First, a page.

Delta Airlines to upgrade their onboard Nokia Lumia 820s to 1520s

In August, Microsoft announced that Delta Airlines would be giving all 19,000 of its flight attendants Nokia Lumia 820 smartphones to use for customer service while on board the company's aircraft. Now there's word that those same employees will be getting a nice hardware upgrade in the near future.

During Microsoft's Convergence conference in Atlanta last week, Delta announced plans to swap out the Lumia 820 for the 6-inch 1520 smartphone from Nokia. ITBusiness.ca reports that while the 820 devices could take drink and meal orders from passengers in-flight, the larger 1520 model can be used for other services such as selling instant seat upgrades on the plane. Delta uses Microsoft's Dynamics AX backend software for its retail operations.

The smartphones will also be able to record credit card info from passengers and then send that data down to the ground while in flight, via Gogo's Wi-Fi service, to see if the card is valid. Previously, Delta took a passenger's credit card info but could not check to see if it was correct until the plane ended its flight.

Delta's pilots are already using another Microsoft hardware product, the Surface 2 tablet, as their permanent replacement for their old paper flight handbook.

Source: ITBusiness.ca | Image via Microsoft

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10 Comments

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Do the phones use wireless or Bluetooth with the central computer on the plane (to track stock levels and the like)? If so, the phones wouldn't be in flight mode. Meaning they make passengers put their phone into flight mode but they don't. Sounds like the phones upsetting the planes instruments is bulls***.

TheMagnificent11 said,
Do the phones use wireless or Bluetooth with the central computer on the plane (to track stock levels and the like)? If so, the phones wouldn't be in flight mode. Meaning they make passengers put their phone into flight mode but they don't. Sounds like the phones upsetting the planes instruments is bulls***.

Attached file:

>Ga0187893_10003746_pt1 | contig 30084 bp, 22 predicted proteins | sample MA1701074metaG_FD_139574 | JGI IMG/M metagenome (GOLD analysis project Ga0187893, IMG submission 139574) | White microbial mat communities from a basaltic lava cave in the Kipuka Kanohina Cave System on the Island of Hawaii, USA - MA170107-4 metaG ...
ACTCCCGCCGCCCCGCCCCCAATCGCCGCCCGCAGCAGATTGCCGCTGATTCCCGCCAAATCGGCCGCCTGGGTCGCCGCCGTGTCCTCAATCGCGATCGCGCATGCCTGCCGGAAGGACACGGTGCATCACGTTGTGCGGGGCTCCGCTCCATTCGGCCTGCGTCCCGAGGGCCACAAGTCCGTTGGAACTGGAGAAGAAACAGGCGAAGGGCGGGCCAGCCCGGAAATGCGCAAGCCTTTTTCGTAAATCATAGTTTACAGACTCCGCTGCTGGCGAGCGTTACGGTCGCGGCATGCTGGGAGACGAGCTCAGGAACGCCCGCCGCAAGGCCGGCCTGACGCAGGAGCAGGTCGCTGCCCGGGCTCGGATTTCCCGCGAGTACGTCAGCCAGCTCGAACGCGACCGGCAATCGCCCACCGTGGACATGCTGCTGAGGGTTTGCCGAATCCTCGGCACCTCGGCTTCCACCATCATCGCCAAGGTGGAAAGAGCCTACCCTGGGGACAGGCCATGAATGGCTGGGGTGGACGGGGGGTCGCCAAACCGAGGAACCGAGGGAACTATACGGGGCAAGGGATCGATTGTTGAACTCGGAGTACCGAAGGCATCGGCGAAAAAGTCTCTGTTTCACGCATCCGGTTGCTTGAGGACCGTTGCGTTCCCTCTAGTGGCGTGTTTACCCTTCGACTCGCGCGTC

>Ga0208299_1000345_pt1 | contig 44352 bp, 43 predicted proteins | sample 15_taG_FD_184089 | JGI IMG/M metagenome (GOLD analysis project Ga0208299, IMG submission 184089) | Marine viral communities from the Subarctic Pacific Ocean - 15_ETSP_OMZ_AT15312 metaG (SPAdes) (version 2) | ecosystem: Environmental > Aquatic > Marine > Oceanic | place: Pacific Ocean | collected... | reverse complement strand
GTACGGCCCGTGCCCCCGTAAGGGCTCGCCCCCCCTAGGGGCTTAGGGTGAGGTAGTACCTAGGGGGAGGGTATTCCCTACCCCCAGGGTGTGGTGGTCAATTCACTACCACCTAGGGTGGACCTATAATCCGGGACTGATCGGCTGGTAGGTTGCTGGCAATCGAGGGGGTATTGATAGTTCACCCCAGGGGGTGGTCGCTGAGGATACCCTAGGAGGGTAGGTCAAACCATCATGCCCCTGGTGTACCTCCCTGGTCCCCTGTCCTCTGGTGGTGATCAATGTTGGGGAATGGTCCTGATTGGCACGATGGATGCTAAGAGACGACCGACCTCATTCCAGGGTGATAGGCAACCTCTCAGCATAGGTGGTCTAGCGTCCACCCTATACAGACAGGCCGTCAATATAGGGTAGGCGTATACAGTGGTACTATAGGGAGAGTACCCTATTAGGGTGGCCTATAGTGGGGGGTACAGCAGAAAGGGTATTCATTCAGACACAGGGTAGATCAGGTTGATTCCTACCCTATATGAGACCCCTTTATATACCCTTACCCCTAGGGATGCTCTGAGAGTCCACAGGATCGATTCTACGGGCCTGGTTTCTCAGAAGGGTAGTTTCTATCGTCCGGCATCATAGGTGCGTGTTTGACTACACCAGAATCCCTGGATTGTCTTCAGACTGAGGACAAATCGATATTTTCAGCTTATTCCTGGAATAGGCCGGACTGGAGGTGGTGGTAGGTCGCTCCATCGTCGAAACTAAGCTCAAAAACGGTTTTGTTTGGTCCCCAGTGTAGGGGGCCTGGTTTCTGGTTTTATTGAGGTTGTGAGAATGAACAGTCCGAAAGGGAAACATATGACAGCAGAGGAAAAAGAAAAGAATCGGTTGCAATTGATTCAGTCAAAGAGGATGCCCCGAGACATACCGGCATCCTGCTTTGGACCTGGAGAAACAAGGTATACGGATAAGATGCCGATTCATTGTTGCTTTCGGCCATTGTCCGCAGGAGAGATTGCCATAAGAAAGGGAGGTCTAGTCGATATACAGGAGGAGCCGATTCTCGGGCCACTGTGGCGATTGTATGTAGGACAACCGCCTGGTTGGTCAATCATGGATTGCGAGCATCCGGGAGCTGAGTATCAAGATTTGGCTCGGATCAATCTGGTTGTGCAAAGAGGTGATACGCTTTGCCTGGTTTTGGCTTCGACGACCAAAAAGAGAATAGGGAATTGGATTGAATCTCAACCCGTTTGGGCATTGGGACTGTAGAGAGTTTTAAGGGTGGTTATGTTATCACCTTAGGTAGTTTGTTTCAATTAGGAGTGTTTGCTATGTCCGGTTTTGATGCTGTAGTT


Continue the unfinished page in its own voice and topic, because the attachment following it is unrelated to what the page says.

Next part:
You can use wireless and 3G/4G data on many, many planes once the plane is at cruise. ALl they would need to do is power the devices on when they're ready for use.

Hello,

I no longer fly Delta (had a very bad experience-not related to the Lumia rollout) but on other airlines I fly regularly (Alaska, United, US Airways), the handheld terminals they use tend to be ruggedized devices from companies like Intermec, Symbol/Motorola and so forth

Frankly, I'm surprised that a consumer-grade device like a phone would last a year-and-a-half in such an environment.

Regards,

Aryeh Goretsky

Excellent illustrations for tablets and smartphones--extensive content consumption with limited content creation, and for which Windows-8's UI was designed.

19,000 phones to upgrade, I wouldn't use delta airlines at all after reading this, that's 19,000 devices that they're upgrading because they pretty much 'bought too small a device the first time' and could have instead bought the right device for the job the first time around and reduced their airline fees to passengers.

n_K said,
19,000 phones to upgrade, I wouldn't use delta airlines at all after reading this, that's 19,000 devices that they're upgrading because they pretty much 'bought too small a device the first time' and could have instead bought the right device for the job the first time around and reduced their airline fees to passengers.

that's like saying you wouldn't fly delta because they didn't buy planes that didn't exist when they bought the current fleet....

Keep in mind, that's also 18 months of heavy use. They probably needed to be replaced anyway. The story - if there is one - is simply that they're continuing to use WP8, instead of jumping to Android.

n_K said,
19,000 phones to upgrade, I wouldn't use delta airlines at all after reading this, that's 19,000 devices that they're upgrading because they pretty much 'bought too small a device the first time' and could have instead bought the right device for the job the first time around and reduced their airline fees to passengers.

You have no concept of how the airline industry works, or how fast turn over of heavy use products and technology happens.

A very expensive check-in kiosk lasts for about two to three years, and you are upset that a $500 handheld used on several flights a day is being replaced by a newer model?

(They aren't saying they are having to replace them cause they didn't work, sucked, or fell apart, they are upgrading them to offer new features.)

Wow... (Sorry for slight overreaction, I dated flight attendants, and I'm surprised they have units that survived a year, let alone 18 months.)

Mobius Enigma said,

Wow... (Sorry for slight overreaction, I dated flight attendants, and I'm surprised they have units that survived a year, let alone 18 months.)

Well, they are Nokias after all.